Mental health: the positive role of religion and finding purpose (Opinion)

Welcome to The Mav’s mental health editorial series: The Patchwork Project

Anonymous, Writer

All opinions are those of the writers themselves and do not promote any official view or stance of Mead High School or St. Vrain Valley Schools. 

Up until I was 13 I’d never had a serious mental struggle or difficulty to speak of. However, a death in my family affected my wellbeing. I was very sad for a long time without realizing it. I felt lonely, and I covered up those feelings by spending time with someone who appreciated me but didn’t always respect my space.

In order to get over the loss I had just encountered I tried to insert someone else into my life to take their place. This wasn’t positive in the long run, and I ended up not only hurting myself but my friend as well.

It was not until I was alone that I had time to understand my feelings and solve the deep-seated issues that had been affecting my mental health for a long time. I still experience days of loneliness and sadness, but I truly believe that God cares for and has a purpose for me.

My personal culture revolves largely around my faith in God and upbringing in church. I have been going to church for as long as I can remember and this has helped my mental health throughout my teenage years.

My mother was an immigrant who left Mexico in search of a better life. Her and other family members settled in Colorado and established themselves here. I was the first of my siblings to be born in the U.S. A few years after she arrived, my mother began attending a local church that we have been a part of ever since. Having grown up going to church and being taught moral values has guided me through the most difficult times in my life.

Whenever I feel upset about something I think about it for a long time. Reflecting on events and resulting emotions is a necessary part in solving or addressing the problem. Not taking time to think can be hurtful because you can easily begin to internalize your problems.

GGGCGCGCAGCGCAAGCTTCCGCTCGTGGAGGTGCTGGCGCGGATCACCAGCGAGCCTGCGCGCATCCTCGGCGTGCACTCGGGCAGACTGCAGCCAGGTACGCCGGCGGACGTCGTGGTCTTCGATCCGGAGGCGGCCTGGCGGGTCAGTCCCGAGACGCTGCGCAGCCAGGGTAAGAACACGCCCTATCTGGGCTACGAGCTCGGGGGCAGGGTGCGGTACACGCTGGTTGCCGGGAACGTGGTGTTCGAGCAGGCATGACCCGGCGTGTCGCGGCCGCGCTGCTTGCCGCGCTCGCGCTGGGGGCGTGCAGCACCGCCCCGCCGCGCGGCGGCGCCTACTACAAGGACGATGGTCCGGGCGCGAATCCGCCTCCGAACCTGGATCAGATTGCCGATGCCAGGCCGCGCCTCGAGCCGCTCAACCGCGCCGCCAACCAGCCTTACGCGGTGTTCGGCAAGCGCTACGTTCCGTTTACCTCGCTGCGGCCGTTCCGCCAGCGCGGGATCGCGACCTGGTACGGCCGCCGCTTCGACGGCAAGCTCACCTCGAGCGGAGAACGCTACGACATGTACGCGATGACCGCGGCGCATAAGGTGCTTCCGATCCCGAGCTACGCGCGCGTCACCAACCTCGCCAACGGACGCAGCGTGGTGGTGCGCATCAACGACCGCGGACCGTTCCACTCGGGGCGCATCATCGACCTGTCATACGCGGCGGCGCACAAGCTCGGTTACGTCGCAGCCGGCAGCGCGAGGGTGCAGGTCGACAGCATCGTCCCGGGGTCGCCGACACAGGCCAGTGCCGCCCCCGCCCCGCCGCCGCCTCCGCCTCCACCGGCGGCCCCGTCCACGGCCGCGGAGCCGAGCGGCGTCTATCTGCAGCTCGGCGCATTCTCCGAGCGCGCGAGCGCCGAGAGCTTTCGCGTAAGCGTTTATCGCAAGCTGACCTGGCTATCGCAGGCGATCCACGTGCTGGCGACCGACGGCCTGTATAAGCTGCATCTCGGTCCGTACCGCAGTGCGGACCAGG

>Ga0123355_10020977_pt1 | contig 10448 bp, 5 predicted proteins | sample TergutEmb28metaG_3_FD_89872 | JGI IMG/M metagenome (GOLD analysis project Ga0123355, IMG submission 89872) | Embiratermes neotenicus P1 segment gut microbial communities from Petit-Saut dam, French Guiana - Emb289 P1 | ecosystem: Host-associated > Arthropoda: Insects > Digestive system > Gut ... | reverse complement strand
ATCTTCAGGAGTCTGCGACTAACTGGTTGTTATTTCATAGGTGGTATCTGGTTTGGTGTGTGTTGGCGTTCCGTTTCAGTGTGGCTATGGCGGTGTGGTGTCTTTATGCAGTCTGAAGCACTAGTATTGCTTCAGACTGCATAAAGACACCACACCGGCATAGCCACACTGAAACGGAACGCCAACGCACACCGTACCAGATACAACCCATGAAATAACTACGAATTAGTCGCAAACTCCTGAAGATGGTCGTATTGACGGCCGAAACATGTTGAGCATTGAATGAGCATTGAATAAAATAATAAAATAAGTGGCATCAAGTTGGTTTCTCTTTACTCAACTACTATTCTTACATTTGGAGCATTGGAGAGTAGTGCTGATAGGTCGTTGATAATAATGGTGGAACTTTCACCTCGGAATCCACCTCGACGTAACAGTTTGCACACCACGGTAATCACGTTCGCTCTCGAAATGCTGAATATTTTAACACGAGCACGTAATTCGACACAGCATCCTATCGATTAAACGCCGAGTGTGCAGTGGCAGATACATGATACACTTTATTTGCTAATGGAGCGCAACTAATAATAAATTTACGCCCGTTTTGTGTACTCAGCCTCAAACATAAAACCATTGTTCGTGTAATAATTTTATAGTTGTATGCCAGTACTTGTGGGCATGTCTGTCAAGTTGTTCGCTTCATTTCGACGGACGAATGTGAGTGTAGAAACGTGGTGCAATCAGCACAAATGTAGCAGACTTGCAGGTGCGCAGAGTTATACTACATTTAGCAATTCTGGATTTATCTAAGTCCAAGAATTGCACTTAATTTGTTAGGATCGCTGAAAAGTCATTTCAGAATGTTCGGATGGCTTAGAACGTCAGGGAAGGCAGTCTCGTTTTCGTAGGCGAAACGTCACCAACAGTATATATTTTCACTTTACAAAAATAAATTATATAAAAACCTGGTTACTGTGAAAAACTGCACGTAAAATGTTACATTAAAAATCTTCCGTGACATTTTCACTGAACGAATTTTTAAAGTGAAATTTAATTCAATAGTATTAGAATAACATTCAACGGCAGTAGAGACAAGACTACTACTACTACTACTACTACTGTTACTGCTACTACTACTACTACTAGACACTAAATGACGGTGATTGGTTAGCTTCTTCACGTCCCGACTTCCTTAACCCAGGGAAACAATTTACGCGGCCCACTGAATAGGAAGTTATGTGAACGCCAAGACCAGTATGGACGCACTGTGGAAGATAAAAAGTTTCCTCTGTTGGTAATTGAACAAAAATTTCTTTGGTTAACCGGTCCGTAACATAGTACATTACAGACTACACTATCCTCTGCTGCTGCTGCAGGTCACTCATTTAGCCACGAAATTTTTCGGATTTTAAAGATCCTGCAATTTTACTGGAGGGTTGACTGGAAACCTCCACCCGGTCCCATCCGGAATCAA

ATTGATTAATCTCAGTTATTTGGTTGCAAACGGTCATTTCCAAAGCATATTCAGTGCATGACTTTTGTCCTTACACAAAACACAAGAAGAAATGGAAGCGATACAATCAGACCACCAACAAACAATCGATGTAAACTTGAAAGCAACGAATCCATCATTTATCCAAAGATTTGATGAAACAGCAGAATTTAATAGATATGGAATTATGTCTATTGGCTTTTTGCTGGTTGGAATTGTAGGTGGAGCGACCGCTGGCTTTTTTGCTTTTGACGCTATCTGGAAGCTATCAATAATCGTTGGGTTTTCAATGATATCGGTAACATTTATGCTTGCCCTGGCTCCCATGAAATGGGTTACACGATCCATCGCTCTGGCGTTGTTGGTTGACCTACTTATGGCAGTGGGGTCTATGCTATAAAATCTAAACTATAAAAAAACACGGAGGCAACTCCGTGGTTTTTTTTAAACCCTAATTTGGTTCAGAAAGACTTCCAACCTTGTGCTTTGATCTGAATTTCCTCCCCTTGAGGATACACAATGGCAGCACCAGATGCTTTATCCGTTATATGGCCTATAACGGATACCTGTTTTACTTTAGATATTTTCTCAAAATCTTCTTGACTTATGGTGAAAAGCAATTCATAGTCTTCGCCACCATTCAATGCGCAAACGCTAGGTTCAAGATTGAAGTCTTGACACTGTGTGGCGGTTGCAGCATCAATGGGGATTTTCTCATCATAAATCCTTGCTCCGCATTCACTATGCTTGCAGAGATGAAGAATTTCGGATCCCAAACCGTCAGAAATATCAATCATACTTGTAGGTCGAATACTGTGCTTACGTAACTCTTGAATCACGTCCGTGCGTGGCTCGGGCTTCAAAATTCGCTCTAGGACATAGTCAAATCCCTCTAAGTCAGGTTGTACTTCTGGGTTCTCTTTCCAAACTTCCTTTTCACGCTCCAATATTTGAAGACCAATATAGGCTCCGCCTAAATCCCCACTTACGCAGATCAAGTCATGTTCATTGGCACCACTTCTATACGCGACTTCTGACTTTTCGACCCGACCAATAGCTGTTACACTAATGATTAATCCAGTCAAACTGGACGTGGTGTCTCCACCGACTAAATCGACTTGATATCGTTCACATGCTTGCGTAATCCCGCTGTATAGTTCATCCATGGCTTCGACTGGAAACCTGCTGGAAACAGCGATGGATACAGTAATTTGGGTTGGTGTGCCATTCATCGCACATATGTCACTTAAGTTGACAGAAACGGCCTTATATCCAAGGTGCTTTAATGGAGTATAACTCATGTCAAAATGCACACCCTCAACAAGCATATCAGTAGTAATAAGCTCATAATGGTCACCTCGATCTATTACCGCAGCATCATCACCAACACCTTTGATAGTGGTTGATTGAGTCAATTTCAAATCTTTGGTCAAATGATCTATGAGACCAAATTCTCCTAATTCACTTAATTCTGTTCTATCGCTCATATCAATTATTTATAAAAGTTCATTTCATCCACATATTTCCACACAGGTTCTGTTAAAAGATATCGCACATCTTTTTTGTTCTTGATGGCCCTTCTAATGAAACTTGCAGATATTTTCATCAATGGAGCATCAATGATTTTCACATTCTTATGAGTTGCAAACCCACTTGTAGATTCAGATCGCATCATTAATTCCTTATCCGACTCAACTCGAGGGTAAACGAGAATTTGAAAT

Another essential part of improving my mental health is talking about my problems. I usually turn to older friends and mentors for advice based on their own experiences.

Supportive friends help me when I am going through a difficult time and staying busy leaves less room for negative thoughts. Attending church activities gives me purpose and clears my mind.

It’s necessary to have guiding principles in your life, especially as a teenager. Without them it becomes too easy to turn into someone you don’t want to be. For me, it is my faith that has taught me what is valuable in life.

Crying also offers great relief. Sometimes we carry around our problems everywhere and it impacts our lives in many aspects. Being able to let go of resentment, jealousy, anger, and sadness will help you move forward. I find that too often I am the one stopping myself from doing better. Letting myself cry as well as practicing prayer helps me let go of these feelings and move on.

Some of the best advice I have ever received was to stop victimizing myself. When you stop viewing yourself as the victim, even if you truly are, you can overcome your problems and learn from your struggles. When you see yourself as a victim you act like one instead of realizing that you are in control of your thoughts and actions.

Mental health is something we should be talking about. Secular life should always come after your general wellbeing.

Look for your purpose. Everyone has a purpose, a reason to live — it was not an accident that brought us to life.

Before you love anyone else you must learn to love yourself. And if someone is not good for you, accept that you have a commitment to your own wellbeing before theirs. It is okay to say goodbye.

Life is truly beautiful and supportive in nature, but many things stop us from seeing that.